US 5345564 A
A peripheral integrated electronic circuit of the type having an interface for serially transferring data between it and a central processing unit ("CPU") in a computer system that employs a number of such peripheral circuits that are selectively rendered operable by the CPU, one at a time. The peripherals each include an interface that receives an initial data word from the CPU that identifies the peripheral circuit with which data is to be transferred by the CPU. Rather than all such peripherals in a computer system being powered-up in order to have their processors determine individually under software control whether they have been identified by the CPU, only a small hardwired interface circuit is so enabled. Once this interface circuit determines that the CPU desires to conduct data transfer with it, the main portion of the circuit, including its processor, is then powered-up.
1. In a computer system having a central processing unit ("CPU") connected in parallel with at least two peripheral units that contain unique identification codes and have internal processors, a method of activating a selected one of said at least two peripheral units to operate with the CPU, comprising the steps of:
causing the CPU to transmit one of the unique identification codes to all of said at least two peripheral units,
comparing in a hardware circuit of each of said at least two peripheral units its unique identification code with the identification code being transmitted by the CPU, said comparing step occurring without activating the internal processors in any of said at least two peripheral units,
selecting one of said at least two processing units wherein its unique identification code matches the transmitted identification code, and
activating the internal processor within the selected one of said at least two processing units by supplying a clock signal to the internal processor of the selected peripheral processing unit without activating the internal processor in any other of said at least two peripheral units.
2. The method according to claim 1 wherein the comparing step includes activating an interface portion of each of said at least two peripheral units by starting a clock signal thereto without providing a clock signal to their internal processors.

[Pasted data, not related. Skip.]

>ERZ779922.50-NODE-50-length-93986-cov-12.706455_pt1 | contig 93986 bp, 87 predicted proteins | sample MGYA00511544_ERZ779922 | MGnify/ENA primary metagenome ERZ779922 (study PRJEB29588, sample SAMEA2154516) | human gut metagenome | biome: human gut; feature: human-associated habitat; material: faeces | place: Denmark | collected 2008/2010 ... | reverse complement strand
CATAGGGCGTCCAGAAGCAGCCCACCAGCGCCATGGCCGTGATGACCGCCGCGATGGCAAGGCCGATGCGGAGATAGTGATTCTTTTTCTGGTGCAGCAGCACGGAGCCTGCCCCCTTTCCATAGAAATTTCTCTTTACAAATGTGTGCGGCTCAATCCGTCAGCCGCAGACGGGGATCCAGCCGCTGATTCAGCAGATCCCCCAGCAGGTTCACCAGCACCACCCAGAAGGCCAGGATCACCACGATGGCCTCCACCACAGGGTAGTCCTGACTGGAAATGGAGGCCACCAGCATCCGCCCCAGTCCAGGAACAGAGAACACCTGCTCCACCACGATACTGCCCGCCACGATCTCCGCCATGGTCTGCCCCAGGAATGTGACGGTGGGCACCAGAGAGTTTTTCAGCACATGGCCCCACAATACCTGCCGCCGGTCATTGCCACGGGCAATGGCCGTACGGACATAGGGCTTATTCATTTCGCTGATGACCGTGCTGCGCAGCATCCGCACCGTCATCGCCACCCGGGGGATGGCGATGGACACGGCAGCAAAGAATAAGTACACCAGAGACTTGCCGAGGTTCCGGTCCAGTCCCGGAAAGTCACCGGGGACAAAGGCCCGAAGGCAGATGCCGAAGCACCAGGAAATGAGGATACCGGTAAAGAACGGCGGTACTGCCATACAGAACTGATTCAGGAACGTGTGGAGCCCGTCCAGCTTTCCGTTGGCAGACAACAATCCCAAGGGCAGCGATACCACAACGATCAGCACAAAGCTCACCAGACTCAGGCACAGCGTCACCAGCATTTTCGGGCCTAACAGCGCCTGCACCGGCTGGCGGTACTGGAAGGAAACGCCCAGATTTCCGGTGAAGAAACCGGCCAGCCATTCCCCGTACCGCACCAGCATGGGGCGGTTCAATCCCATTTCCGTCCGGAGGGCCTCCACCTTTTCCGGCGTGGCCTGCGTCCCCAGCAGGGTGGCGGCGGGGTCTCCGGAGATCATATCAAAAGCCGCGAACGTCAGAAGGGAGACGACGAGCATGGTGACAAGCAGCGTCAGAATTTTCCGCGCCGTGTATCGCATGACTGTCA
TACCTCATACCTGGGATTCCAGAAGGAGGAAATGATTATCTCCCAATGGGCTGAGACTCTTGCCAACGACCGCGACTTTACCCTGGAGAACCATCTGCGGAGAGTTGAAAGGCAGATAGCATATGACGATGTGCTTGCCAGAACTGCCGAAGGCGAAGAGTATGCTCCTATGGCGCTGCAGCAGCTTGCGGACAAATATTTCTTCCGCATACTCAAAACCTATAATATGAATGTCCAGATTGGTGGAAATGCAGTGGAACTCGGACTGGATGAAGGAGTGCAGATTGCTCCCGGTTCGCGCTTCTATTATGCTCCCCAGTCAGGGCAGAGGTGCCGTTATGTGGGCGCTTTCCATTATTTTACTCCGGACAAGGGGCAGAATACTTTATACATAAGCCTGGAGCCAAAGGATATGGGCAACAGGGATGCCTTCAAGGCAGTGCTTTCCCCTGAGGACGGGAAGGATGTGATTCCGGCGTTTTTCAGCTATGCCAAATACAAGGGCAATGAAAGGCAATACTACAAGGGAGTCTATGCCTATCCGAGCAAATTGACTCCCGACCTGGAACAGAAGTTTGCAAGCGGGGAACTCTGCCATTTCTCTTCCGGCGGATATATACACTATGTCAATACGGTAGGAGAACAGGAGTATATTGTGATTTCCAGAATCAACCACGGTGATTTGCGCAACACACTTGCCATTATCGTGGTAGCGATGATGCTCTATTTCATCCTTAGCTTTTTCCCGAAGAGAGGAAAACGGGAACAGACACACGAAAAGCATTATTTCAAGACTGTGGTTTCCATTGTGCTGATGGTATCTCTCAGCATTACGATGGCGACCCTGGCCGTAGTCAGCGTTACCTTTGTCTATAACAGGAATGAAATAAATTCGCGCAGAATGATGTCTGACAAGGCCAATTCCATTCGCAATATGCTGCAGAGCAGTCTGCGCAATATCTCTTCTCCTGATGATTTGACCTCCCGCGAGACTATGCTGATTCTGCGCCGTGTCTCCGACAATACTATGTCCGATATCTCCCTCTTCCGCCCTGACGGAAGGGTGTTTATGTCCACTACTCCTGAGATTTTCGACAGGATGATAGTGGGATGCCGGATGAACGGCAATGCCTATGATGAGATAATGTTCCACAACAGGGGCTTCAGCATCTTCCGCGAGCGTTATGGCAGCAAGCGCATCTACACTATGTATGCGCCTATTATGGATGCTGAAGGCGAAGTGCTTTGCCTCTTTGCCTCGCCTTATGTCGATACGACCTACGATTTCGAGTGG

3. A peripheral integrated electronic circuit adapted to be connected along with other such circuits to a central computer system processor, comprising:
an internal processor,
a clock source,
means connectable to serially receive data from the central processor for temporarily storing said data,
programmable means for storing an identification code of the peripheral circuit, and
comparator means connected to said data receiving means and to said programmable means for connecting said clock source to the internal processor in response to a correspondence between data in said data receiving means and an identification code stored in said identification code storing means, thereby to render the internal processor operable when the peripheral circuit receives its identification code as data from the central computer system processor.
This invention is related generally to computer system peripheral integrated circuits and their use, and, more specifically, to a technique and circuit for enabling a master processing unit to select one of several peripheral circuits having slave processing units for data communication with the master.
A commonly used technique for transferring data between a central processing unit ("CPU") and a selected one of several peripheral circuits is by serial communication. A known serial peripheral interface ("SPI") utilizes four lines for full duplex communication, one line for digital data being received by the peripheral, another for digital data being sent by the peripheral, another for a clock signal and another for a select line. Half duplex communication requires only three lines, the line to send data from the peripheral not being utilized. All of these lines are connected between the CPU, acting as a master device, and each of the peripheral circuits, acting as slaves.
In order to avoid running separate peripheral select lines from the CPU to each of the peripheral circuits, a single line is utilized with a first data word transmitted by the CPU to each of the peripherals containing an identification of the one peripheral with which the CPU is to establish data communication. The unique identification code within each of the peripherals is then compared with that first data word, and the peripheral that detects a positive comparison enables itself for the communication while the other peripherals remain in a passive state.